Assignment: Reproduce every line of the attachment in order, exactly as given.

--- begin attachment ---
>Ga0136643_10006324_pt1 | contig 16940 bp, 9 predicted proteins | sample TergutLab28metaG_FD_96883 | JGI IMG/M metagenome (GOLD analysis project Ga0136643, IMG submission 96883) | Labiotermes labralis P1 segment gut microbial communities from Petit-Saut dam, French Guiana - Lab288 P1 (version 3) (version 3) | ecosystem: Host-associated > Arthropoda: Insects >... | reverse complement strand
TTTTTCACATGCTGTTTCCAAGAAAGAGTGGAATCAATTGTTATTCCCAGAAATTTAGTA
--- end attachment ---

>Ga0136643_10006324_pt1 | contig 16940 bp, 9 predicted proteins | sample TergutLab28metaG_FD_96883 | JGI IMG/M metagenome (GOLD analysis project Ga0136643, IMG submission 96883) | Labiotermes labralis P1 segment gut microbial communities from Petit-Saut dam, French Guiana - Lab288 P1 (version 3) (version 3) | ecosystem: Host-associated > Arthropoda: Insects >... | reverse complement strand
TTTTTCACATGCTGTTTCCAAGAAAGAGTGGAATCAATTGTTATTCCCAGAAATTTAGTA